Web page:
Caroline Johnston On Her 25 Years Of Retirement

My Teaching Memories

Caroline JIn the early 50's I had a very good job doing accounting for General Motors. This job paid well and had a good pension plan; but my teacher husband urged me to go back to school and become a teacher. If I did, we could have long holidays with our family once we had children. I attended Toronto Teachers' College in 1955 -1956. Upon graduation, the North York Board offered me a job teaching grade 4 at Tumpane Public School.
One of my beliefs is that children love to learn unless they are turned off by bad experiences. I decided to teach in such a way that my classroom would be a place where the students would find learning to be both challenging and enjoyable. It was with a sense of great responsibility and trepidation that I faced my 35 students that first day of school.
That year, I was surprised and thrilled by a skit my students had prepared as an Easter gift to me. During recesses they had written and practised the skit under the "secret" supervision of a fellow teacher. After two years I was offered a permanent teaching position with North York, but in 1958 my husband and I decided to teach for the Barrie Public School Board. We had considered Orillia, but they paid women teachers considerably less than men. I taught grades 5/6 at King Edward Public School. It had no gymnasium or library, so I taught physical education in a large basement room using the very helpful North York curriculum and my students brought books from home for our research and SQUIRT (super, quiet, uninterrupted, individual reading time).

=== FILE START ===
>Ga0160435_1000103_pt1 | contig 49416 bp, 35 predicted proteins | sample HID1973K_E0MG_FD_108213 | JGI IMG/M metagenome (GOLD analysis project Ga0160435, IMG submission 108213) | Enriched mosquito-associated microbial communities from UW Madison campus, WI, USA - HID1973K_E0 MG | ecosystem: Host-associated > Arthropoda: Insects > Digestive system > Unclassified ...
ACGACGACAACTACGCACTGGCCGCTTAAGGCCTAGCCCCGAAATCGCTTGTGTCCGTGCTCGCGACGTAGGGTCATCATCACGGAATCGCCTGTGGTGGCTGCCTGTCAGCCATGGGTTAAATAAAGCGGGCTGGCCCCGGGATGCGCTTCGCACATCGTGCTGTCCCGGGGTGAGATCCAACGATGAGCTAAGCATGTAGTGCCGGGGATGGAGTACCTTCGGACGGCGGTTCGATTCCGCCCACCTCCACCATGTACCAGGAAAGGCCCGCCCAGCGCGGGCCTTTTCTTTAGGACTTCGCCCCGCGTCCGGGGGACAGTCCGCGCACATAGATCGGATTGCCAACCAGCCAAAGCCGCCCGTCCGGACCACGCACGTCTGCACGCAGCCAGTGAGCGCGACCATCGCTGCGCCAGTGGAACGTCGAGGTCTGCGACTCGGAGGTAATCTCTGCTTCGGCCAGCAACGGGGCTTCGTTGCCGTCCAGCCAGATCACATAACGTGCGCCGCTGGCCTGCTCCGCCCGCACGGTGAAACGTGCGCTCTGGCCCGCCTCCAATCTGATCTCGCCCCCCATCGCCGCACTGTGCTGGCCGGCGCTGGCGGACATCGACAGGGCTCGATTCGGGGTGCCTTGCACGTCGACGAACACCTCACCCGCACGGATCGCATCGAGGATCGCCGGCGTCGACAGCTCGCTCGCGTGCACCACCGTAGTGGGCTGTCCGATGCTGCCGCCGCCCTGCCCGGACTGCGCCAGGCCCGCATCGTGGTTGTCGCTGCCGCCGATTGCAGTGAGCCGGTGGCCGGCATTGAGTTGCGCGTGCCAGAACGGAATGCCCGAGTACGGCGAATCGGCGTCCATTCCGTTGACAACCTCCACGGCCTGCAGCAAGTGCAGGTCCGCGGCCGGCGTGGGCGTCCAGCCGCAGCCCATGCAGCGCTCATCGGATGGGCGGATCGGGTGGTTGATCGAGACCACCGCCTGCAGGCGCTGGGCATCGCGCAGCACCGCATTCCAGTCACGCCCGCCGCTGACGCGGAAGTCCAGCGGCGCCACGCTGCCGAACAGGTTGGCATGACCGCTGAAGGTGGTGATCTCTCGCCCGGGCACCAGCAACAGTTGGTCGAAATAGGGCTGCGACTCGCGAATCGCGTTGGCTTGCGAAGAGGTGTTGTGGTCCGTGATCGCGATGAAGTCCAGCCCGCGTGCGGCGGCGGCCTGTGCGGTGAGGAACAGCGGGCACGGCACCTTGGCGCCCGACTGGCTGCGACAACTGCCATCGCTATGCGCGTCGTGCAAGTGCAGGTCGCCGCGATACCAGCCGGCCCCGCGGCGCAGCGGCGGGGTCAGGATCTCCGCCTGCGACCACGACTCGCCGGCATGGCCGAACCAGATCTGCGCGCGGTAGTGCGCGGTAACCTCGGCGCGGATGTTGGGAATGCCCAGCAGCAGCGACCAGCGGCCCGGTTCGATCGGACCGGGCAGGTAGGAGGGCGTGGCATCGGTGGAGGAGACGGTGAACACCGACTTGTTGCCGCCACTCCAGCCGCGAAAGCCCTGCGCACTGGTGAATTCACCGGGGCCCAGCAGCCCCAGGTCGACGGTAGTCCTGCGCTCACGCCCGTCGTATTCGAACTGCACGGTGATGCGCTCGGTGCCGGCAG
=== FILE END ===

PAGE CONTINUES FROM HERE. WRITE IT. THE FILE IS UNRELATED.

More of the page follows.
In the early 60's with a family of three young children and my husband working at a new job, I was employed part time as a substitute teacher and continued part time with my BA studies which I had started in the 50’s. In 1968 we were fortunate in finding an amazing "Grandma", Millie Rathwell, to be our full time housekeeper. My first year back teaching full time, I taught grade 6 in an open concept classroom at Allendale Heights Public School in Barrie. One boy in my class could barely read at the Gr. 2 level. For him I provided high interest, low vocabulary books and reduced written expectations. He devoured those books and by the end of the year was reading at a Gr. 5 level. He was thrilled, his parents were thrilled, the resource teacher was thrilled, and his behaviour was markedly improved.
I graduated with a BA from Waterloo Lutheran University in November 1970.
For the next four years, 1969 to 1973, I taught Gr. 2 at Warnica Public School. For the first two years I used the traditional teaching methods learnt at Teachers’ College. Centres were used for interesting activities when the students had completed their regular work. During the second two years my teaching partner and I tried new approaches in a large open area classroom.
In the early 70's, I took the Ontario Government Special Education Courses part time and received my Specialist Certification in 1974. I also took the two courses of Psychological Assessment and Behaviour Disorders in Relation to Education at OISE. In September 1973 I became the special education resource teacher for Warnica, Innisfill, Sunnidale, and Goodfellow Public Schools.